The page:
Let’s face it, there are a lot of unsavory people in the Bible that seem to be loved by God. Cain, who murdered his brother, is protected by God (Genesis 4:15). Jacob cheated his brother Esau out of his inheritance (Genesis 25:31-34), and yet he was later renamed Israel (Genesis 32:28). David, the King, made sure Bathsheba’s husband, Uriah, was killed in battle (2 Samuel 11:15), yet we know David as the ideal king. There are many stories of dishonest people who God loves anyway. Perhaps we get stuck on some of these stories because we don’t think they’re about us.

I think of myself as a good person. When I think about that story in Matthew 25 about the separating of the sheep and the goats, I’m putting myself in the category of sheep every time. I have a mental list, and you might too, where I categorize good people and bad people. Hitler-bad, Mother Teresa-good. Jefferson Davis-bad, Abraham Lincoln-good. There are different degrees of badness and goodness, but always, I am on the good list. Except, I shouldn’t be.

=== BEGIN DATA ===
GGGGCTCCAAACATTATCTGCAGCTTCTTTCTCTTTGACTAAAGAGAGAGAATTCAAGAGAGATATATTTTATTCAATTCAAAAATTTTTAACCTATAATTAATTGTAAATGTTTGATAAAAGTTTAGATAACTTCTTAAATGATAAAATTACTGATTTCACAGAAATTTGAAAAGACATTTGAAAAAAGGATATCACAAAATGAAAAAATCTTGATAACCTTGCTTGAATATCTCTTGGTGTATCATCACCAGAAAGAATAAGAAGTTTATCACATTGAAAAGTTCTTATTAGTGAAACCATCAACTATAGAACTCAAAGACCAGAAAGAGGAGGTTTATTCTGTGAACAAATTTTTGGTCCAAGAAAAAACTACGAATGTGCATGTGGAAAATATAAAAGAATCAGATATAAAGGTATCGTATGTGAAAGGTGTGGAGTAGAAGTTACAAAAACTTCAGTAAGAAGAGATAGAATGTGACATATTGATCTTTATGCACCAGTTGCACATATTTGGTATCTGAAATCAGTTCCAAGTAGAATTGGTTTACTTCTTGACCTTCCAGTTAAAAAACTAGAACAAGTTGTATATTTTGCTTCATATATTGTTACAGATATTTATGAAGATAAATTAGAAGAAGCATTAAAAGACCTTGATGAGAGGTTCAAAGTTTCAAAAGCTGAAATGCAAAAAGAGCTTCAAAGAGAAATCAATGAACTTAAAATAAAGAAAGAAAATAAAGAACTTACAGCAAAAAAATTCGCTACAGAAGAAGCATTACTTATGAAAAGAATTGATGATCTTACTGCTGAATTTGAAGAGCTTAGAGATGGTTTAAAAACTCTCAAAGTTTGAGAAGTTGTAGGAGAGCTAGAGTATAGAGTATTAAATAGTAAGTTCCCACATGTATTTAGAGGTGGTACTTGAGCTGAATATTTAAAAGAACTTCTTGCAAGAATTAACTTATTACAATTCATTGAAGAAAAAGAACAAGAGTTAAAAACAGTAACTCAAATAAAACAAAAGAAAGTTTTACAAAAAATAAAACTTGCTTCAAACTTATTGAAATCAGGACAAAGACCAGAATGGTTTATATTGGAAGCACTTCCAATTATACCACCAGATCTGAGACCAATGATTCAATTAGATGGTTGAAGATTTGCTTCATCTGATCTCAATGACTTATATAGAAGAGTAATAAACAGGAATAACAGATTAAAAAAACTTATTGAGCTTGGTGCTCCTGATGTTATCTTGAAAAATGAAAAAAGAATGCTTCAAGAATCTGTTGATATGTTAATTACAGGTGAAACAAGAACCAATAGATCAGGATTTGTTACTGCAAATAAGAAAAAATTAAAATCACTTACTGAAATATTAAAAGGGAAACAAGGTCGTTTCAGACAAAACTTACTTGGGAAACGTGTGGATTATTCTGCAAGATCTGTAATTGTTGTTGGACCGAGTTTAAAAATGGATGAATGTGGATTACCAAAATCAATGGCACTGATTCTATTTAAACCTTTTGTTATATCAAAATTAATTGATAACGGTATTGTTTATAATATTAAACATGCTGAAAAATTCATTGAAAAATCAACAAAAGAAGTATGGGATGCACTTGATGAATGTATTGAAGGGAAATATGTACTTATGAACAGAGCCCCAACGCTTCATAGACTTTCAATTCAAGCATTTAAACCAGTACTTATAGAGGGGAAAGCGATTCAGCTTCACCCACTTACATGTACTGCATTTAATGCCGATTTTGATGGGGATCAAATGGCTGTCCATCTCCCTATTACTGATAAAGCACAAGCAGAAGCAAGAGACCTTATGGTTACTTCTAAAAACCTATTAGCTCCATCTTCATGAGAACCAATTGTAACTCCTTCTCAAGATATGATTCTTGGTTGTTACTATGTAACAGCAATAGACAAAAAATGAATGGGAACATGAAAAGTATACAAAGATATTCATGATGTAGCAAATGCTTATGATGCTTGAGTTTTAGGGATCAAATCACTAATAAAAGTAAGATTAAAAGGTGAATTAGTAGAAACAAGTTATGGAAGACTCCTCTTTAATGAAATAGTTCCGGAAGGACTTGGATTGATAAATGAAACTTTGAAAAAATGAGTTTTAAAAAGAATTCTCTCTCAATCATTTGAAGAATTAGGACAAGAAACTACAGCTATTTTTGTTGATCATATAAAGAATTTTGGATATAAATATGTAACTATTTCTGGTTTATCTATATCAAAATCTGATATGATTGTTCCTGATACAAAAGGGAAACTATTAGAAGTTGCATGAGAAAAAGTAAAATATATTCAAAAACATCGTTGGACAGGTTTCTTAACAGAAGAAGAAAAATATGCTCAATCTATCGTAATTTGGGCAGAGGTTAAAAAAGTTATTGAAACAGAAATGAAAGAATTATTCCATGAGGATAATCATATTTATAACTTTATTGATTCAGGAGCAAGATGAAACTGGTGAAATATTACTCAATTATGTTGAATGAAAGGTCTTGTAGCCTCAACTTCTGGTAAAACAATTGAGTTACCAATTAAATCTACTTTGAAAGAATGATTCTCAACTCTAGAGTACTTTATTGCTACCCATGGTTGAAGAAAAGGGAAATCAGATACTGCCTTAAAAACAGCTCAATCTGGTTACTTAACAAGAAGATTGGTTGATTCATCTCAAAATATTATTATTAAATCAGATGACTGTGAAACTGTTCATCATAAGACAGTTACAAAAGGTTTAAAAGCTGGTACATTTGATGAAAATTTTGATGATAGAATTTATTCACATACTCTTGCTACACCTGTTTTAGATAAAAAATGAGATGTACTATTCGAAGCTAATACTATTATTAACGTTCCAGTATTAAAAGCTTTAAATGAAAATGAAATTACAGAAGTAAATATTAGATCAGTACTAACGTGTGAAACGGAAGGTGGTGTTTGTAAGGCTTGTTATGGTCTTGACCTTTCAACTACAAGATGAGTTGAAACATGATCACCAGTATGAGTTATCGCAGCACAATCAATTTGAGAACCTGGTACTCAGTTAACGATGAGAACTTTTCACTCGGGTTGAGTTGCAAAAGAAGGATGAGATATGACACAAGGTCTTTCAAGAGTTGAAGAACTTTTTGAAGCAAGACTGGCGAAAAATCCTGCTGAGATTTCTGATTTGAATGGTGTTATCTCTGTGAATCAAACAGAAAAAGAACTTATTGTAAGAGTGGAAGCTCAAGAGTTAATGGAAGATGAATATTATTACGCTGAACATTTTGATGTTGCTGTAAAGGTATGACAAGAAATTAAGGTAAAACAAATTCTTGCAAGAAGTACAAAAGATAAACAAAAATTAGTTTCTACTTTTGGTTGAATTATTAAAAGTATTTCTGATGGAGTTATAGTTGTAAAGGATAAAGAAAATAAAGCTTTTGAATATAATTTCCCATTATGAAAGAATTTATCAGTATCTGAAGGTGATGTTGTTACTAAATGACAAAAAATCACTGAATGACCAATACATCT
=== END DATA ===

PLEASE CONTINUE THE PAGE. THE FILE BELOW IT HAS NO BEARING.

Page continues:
I am not always a good person. I have done and said things that were hurtful to others. I am trying to do better, but I’m not perfect. I am both good and evil, as Martin Luther, the protestant reformer, said, we are at the same time righteous and sinners. I belong on both lists, and maybe the best I can do is try to lean mostly to one side.

Now this dishonest manager knows he’s been caught. He’s probably going to be fired. He’s likely been skimming from the rich man’s profits, adding a little on top of the bills he’s been writing. The manager is not going to turn to digging or begging for a living, but maybe he can find a clever way out. So, he calls in the debtors one-by-one and reduces their bill. Pretty slick. He makes some friends so that when he gets fired, he’ll have somewhere to go. Smart guy. We kind of admire him. He’s bucking the system, and if we look at it, it’s an immoral system to begin with.